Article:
Saturday morning, I climbed into Wes’ Jeep, which he had fully loaded with gear and Costco snacks and we headed off to Helena. We settled into our Big Sky lodgings in the late afternoon and had time to drive around town through some of the old historic neighborhoods and visit a few local sporting goods stores before an early dinner. Our guide, Geof, who Wes had fished with several times before, greeted us at our hotel at six o’clock sharp the following morning.

After traveling through breathtakingly scenic countryside, the sun was just over the mountaintops as we rolled into Craig. Geof hitched his boat to his truck, which had been parked in the lot overnight and we ventured into The Trout Shop to pick up our lunches. It was a short drive to Holter Dam and although we were one of many boats lined up to launch, in a matter of minutes, Geof had us in the water just below the dam. He quickly rowed us to the far bank, anchoring in some still water tucked behind a small jetty and he proceeded to give me a condensed fly fishing lesson.

He handed me one of Wes’ fly rods he had outfitted with a small white balloon on the leader and one of his personally tied flies on a barbless hook. After a couple of cast and retrieve lessons, Geof proclaimed me ready and effortlessly maneuvered our boat out into the current. I learned that mend and marinate had nothing to do with repairing clothing or grilling steaks. Rather, mend meant to constantly remove the downstream loop in my line by flipping it upstream and marinate meant Geof wanted me to let my fly drift along a little longer and wait for a strike. Wes had insisted that I sit in the front of the boat, as not only could Geof coach me more easily, but the front was also the prime fishing location, much like the stern on a deep sea fishing trip. I reluctantly agreed, but only after receiving assurances from Wes that we would change places and even it up throughout our excursion.

For the next two days, with every set of the hook, rainbow trout flew like red flares shot across our bow. Airborne trout performed tumbling runs on the water’s surface that would make an Olympic gymnast jealous. Geof repeatedly placed us in hot spots throughout the river he knew so well and he selected flies the fish were eager to swallow. He was incredibly patient with my many tangles and re-ties and even though I lost far more fish than I landed, every explosive hook-up was a pulsating, thrilling experience. I could hear my dad playfully needling me with each fish I farmed. He was a terrific fisherman and would have loved this outing. I also noticed that every time Geof placed us in particularly productive water, Wes was poised with his phone ready to snap pictures when he should have been more focused on his fishing; he easily out-fished me nonetheless. Despite repeated coaxing from me, he refused to move to the front of the boat throughout our entire time on the water. But that’s Wes; always putting others ahead of himself. He wanted to ensure that I would have a great time with photos to accompany my memories.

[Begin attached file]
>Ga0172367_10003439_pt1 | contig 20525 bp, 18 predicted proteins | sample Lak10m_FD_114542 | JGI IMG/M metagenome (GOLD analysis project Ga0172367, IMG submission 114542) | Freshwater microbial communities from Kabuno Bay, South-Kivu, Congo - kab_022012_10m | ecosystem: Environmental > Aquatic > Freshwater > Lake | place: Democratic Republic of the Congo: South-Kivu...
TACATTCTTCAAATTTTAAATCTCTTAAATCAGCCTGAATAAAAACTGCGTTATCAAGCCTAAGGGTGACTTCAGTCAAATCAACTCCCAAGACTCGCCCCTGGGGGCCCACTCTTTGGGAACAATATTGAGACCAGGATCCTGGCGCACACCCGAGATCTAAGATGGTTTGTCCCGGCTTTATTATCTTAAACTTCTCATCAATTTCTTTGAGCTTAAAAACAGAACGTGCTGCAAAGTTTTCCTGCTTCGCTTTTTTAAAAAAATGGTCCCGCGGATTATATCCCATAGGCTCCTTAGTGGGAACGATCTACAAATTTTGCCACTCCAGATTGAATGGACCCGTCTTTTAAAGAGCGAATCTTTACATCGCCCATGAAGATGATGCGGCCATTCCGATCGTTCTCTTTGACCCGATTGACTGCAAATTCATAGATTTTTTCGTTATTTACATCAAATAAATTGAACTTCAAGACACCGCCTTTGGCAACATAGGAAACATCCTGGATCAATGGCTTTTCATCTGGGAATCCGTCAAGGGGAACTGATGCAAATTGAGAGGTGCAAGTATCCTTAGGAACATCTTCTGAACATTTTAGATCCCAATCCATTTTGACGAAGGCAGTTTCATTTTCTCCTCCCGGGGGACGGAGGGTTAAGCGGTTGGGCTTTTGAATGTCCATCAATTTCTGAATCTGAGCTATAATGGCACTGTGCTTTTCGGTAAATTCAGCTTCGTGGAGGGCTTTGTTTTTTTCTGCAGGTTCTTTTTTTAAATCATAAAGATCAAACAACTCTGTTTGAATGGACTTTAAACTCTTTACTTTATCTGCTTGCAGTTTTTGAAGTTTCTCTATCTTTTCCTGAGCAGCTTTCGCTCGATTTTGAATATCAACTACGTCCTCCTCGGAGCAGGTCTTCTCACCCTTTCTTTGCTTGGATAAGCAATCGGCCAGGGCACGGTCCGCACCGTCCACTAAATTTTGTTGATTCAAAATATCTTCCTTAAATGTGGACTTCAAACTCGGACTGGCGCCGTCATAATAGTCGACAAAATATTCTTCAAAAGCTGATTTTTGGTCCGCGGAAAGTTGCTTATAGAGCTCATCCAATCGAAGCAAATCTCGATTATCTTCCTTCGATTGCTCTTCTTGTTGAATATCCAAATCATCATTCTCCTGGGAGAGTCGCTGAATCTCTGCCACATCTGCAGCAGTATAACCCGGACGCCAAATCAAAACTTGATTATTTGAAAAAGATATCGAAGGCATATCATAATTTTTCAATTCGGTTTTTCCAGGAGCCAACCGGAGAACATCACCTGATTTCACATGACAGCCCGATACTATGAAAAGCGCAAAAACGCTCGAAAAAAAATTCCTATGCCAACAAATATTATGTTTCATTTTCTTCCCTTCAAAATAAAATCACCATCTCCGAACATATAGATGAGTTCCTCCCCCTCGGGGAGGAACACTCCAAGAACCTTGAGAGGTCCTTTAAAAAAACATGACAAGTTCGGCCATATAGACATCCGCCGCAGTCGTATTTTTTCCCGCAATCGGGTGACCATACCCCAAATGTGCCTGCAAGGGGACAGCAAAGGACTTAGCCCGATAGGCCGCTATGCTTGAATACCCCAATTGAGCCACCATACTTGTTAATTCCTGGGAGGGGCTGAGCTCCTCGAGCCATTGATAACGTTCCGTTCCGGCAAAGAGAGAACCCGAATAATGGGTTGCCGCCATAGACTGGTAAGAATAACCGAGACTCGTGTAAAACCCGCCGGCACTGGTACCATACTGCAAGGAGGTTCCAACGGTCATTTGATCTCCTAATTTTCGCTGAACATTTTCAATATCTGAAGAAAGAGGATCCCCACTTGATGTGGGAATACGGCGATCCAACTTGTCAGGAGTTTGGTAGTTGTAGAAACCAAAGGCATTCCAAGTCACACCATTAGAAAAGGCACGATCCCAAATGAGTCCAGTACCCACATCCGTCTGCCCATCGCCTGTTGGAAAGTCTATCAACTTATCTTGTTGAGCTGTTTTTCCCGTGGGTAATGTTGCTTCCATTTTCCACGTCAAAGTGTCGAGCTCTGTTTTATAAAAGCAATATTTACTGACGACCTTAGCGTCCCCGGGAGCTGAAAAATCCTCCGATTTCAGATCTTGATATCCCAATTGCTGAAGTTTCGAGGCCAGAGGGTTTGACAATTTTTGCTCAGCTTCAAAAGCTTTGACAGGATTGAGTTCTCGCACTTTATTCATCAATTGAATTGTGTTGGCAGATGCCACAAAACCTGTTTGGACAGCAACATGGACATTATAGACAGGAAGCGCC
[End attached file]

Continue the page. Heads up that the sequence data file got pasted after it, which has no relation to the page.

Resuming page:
When we returned to Post Falls after our trip, I was exhausted, but exhilarated! I realized that I needed a lot more practice to improve my fly fishing skills and that I definitely wanted to go again. I realized that I still missed my dad, but I was extremely grateful to have a wonderful friend like Wes. I also realized that something would definitely be different the next time we fly fished the Missouri River in Montana; Wes would be sitting up front.